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Donald Pettit, Ph.D., B.S.
July 30, 2014

[image-51]From using spare parts he found on the International Space Station (ISS) to build a tracking device that enables sharper high-resolution images of city lights from the orbiting ISS to inventing a zero-g coffee cup for space use, Dr. Donald Pettit is a true innovator with talent for outside-the-box thinking. He became known for his “Saturday Morning Science” experiments while aboard the ISS during Expedition 6. During these sessions, he conducted and videotaped his own series of scientific experiments and downlinked them to the Mission Control Center in Houston.

As a NASA astronaut, Dr. Pettit logged more than 370 days in space and more than 13 extravehicular activity (EVA) hours. He lived aboard the ISS for five and a half months during Expedition 6, was a member of the STS-126 crew, and lived aboard the ISS for another six and a half months as part of the Expedition 30/31 crew.

Dr. Pettit began his career at NASA in 1996, when he was accepted as an astronaut candidate. Prior to that he worked with Los Alamos National Laboratory as a staff scientist assigned to experiments involving reduced gravity fluid flow and materials processing onboard the NASA KC-135 airplane, atmospheric spectroscopy on noctilucent clouds seeded from sounding rockets, fumarole gas sampling from volcanoes, and problems in detonation physics. He was also a member of the synthesis group that assembled the technology to return to the moon and explore Mars (1990) and a member of the Space Station Freedom redesign team (1993).

Dr. Pettit says that, as a kid growing up in Oregon, math and science were his favorite subjects.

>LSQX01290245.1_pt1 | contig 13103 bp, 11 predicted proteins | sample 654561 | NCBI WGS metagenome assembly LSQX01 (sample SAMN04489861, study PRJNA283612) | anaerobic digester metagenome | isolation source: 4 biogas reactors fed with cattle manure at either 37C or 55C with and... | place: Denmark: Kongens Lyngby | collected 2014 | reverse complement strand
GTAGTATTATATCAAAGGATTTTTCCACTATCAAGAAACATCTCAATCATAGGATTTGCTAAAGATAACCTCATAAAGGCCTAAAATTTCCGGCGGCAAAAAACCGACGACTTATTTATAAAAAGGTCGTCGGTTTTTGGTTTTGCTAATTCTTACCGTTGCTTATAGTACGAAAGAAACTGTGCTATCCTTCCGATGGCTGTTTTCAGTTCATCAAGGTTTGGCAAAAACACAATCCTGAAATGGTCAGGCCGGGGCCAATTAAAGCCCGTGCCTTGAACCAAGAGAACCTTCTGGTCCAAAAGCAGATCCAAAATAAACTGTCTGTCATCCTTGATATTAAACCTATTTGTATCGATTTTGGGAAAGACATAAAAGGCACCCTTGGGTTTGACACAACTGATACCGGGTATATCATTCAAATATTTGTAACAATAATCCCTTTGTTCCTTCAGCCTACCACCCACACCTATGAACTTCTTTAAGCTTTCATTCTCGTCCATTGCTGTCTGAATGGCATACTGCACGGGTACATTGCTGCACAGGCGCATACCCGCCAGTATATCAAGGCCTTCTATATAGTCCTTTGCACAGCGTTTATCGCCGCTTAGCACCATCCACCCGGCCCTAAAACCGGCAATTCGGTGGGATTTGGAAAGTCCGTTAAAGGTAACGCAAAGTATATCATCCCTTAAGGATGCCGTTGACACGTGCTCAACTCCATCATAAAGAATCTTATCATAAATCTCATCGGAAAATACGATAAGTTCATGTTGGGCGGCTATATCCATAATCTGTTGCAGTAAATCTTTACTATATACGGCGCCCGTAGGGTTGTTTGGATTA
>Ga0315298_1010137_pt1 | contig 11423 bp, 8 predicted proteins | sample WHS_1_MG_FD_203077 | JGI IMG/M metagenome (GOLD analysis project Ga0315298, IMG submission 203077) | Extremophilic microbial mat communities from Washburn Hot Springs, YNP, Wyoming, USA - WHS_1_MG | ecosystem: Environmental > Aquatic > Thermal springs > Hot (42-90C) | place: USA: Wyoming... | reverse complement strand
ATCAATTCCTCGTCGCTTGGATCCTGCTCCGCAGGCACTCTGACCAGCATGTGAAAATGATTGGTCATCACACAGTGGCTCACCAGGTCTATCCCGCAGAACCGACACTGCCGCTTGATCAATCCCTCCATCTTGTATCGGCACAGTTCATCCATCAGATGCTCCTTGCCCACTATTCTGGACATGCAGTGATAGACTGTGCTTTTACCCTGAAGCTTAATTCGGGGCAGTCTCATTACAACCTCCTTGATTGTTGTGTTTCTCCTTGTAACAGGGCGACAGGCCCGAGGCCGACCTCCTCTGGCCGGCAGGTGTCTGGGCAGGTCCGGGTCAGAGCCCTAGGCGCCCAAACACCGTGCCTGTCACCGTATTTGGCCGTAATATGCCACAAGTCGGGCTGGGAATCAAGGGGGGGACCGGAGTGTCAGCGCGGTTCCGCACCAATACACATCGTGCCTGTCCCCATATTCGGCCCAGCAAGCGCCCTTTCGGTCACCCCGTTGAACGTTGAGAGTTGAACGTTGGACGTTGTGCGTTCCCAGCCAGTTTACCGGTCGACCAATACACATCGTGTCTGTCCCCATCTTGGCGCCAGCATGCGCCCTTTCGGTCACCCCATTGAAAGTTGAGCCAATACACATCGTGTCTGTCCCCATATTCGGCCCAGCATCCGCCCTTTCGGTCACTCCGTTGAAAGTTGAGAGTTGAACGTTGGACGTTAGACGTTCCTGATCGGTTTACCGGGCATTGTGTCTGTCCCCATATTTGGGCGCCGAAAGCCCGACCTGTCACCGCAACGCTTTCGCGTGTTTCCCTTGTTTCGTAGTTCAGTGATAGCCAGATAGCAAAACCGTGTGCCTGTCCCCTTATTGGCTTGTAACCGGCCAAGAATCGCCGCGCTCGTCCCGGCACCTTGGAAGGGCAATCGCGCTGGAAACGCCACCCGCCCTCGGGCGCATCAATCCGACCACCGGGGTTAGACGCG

“I see math as a tool that helps you explore the science and explain things, and perhaps it all boils down to curiosity and wanting to explore the world around us and figure out how it all works.“

When he saw John Glenn in space, it opened his eyes as a kid and made him realize, “Wow! I can do that.”

And he did do it. He credits his success to the mentors he had, from high school chemistry teachers to some of his college professors; his post-graduate college professors; and his parents, who were central to helping him move from being a kid to an adult. He also credits his rural upbringing, which teaches you to make-do with the resources you have and that you have to learn to fix things.

“You learn to make whatever you want from the junk that’s lying around you,” he says. “That’s what I seem to be utilizing so much in my professional career.”

When asked about his favorite part of his job, he replies that there are two facets of parallel importance. One is that you get to fly in space, and two is that you get to work with students and young people and get them excited about math, science, and engineering.

“You’re in a position where you can work their minds into thinking about coming and working in the space program and taking over my job when I’m ready to sit in a rocking chair and see the next generation go off,” he says. “That has to be one of the most gratifying parts of the whole job—to see the eyes of these students light up when you tell them stories about exploring space.“

His advice to kids is this: “Your education is the key for doing everything cool in life.”

Dr. Pettit holds a bachelor of science degree in chemical engineering from Oregon State University and a doctorate in chemical engineering from the University of Arizona.

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Donald Pettit
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Page Last Updated: August 6th, 2014
Page Editor: Lee Obringer